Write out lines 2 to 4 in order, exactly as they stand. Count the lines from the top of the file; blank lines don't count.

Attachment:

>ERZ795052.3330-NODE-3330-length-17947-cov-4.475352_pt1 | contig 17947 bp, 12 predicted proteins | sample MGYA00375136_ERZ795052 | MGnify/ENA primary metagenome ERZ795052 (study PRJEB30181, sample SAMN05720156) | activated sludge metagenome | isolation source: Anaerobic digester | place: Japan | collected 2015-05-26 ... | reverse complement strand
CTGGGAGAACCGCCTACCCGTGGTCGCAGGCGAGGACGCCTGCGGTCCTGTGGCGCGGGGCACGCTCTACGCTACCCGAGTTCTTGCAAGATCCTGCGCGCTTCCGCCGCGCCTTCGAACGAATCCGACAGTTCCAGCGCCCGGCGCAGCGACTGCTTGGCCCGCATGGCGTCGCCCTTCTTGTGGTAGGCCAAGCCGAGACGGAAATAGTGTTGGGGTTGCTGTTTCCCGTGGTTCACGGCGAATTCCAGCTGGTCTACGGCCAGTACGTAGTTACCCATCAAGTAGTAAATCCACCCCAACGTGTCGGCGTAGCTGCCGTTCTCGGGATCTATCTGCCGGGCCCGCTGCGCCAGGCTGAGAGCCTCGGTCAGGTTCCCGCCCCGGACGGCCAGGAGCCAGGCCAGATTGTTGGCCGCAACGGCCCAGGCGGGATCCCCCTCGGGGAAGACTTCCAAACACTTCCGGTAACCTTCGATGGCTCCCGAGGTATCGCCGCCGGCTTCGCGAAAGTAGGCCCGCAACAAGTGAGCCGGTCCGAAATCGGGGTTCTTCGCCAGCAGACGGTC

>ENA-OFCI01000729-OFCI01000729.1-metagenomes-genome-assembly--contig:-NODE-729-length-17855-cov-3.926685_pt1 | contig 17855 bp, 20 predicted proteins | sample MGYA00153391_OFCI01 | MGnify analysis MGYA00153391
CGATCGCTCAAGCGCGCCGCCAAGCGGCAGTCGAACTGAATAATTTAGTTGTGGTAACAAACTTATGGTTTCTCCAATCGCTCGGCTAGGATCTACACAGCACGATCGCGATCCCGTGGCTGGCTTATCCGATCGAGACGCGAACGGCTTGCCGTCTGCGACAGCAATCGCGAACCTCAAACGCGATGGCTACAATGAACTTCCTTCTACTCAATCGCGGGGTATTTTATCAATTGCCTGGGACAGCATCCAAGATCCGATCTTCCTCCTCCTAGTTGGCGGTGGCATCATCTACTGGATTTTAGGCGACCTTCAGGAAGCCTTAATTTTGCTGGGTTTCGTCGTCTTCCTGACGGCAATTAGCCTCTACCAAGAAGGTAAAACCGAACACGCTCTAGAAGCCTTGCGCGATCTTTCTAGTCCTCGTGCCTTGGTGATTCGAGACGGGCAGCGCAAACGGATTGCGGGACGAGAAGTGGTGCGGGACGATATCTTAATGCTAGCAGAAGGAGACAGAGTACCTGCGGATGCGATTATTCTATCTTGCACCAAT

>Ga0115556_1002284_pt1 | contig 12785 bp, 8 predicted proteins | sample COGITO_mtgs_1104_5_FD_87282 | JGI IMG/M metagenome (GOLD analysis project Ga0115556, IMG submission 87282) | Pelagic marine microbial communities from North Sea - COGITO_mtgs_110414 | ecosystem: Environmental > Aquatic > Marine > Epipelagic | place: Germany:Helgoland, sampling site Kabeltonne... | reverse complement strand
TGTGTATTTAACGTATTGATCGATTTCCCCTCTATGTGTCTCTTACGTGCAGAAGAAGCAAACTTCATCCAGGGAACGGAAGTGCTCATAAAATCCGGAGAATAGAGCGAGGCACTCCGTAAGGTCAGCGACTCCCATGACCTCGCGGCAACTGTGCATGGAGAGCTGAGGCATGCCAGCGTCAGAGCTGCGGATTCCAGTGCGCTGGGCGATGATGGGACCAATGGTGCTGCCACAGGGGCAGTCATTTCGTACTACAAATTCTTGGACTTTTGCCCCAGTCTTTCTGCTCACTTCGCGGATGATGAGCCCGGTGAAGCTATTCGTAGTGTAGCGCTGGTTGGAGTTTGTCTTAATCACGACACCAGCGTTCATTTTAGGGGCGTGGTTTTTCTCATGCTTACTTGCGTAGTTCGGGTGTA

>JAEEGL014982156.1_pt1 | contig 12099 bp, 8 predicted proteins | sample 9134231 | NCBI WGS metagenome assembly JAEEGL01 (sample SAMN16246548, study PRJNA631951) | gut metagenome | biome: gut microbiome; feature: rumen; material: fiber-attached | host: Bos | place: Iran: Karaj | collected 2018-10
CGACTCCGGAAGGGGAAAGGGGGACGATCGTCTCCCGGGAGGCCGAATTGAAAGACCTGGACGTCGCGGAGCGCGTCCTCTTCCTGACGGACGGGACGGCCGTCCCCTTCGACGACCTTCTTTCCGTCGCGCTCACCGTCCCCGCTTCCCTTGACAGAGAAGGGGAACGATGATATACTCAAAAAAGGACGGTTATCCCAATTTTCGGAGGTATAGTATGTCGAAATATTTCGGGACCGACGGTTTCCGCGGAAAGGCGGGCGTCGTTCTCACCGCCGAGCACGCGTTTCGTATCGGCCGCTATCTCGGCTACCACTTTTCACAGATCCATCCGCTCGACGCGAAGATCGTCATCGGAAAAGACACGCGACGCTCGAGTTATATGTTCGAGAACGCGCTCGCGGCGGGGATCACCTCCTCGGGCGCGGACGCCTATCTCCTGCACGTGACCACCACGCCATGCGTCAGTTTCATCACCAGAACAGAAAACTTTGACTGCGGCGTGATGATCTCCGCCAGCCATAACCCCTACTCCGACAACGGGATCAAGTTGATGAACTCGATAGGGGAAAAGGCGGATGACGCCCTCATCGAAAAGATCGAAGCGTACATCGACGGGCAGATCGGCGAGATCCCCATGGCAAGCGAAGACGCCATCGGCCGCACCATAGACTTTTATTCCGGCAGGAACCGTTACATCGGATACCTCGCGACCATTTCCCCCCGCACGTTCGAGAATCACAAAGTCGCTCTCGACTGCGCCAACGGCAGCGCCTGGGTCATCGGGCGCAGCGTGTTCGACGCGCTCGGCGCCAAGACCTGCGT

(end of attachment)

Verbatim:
CTGGGAGAACCGCCTACCCGTGGTCGCAGGCGAGGACGCCTGCGGTCCTGTGGCGCGGGGCACGCTCTACGCTACCCGAGTTCTTGCAAGATCCTGCGCGCTTCCGCCGCGCCTTCGAACGAATCCGACAGTTCCAGCGCCCGGCGCAGCGACTGCTTGGCCCGCATGGCGTCGCCCTTCTTGTGGTAGGCCAAGCCGAGACGGAAATAGTGTTGGGGTTGCTGTTTCCCGTGGTTCACGGCGAATTCCAGCTGGTCTACGGCCAGTACGTAGTTACCCATCAAGTAGTAAATCCACCCCAACGTGTCGGCGTAGCTGCCGTTCTCGGGATCTATCTGCCGGGCCCGCTGCGCCAGGCTGAGAGCCTCGGTCAGGTTCCCGCCCCGGACGGCCAGGAGCCAGGCCAGATTGTTGGCCGCAACGGCCCAGGCGGGATCCCCCTCGGGGAAGACTTCCAAACACTTCCGGTAACCTTCGATGGCTCCCGAGGTATCGCCGCCGGCTTCGCGAAAGTAGGCCCGCAACAAGTGAGCCGGTCCGAAATCGGGGTTCTTCGCCAGCAGACGGTC

>ENA-OFCI01000729-OFCI01000729.1-metagenomes-genome-assembly--contig:-NODE-729-length-17855-cov-3.926685_pt1 | contig 17855 bp, 20 predicted proteins | sample MGYA00153391_OFCI01 | MGnify analysis MGYA00153391
CGATCGCTCAAGCGCGCCGCCAAGCGGCAGTCGAACTGAATAATTTAGTTGTGGTAACAAACTTATGGTTTCTCCAATCGCTCGGCTAGGATCTACACAGCACGATCGCGATCCCGTGGCTGGCTTATCCGATCGAGACGCGAACGGCTTGCCGTCTGCGACAGCAATCGCGAACCTCAAACGCGATGGCTACAATGAACTTCCTTCTACTCAATCGCGGGGTATTTTATCAATTGCCTGGGACAGCATCCAAGATCCGATCTTCCTCCTCCTAGTTGGCGGTGGCATCATCTACTGGATTTTAGGCGACCTTCAGGAAGCCTTAATTTTGCTGGGTTTCGTCGTCTTCCTGACGGCAATTAGCCTCTACCAAGAAGGTAAAACCGAACACGCTCTAGAAGCCTTGCGCGATCTTTCTAGTCCTCGTGCCTTGGTGATTCGAGACGGGCAGCGCAAACGGATTGCGGGACGAGAAGTGGTGCGGGACGATATCTTAATGCTAGCAGAAGGAGACAGAGTACCTGCGGATGCGATTATTCTATCTTGCACCAAT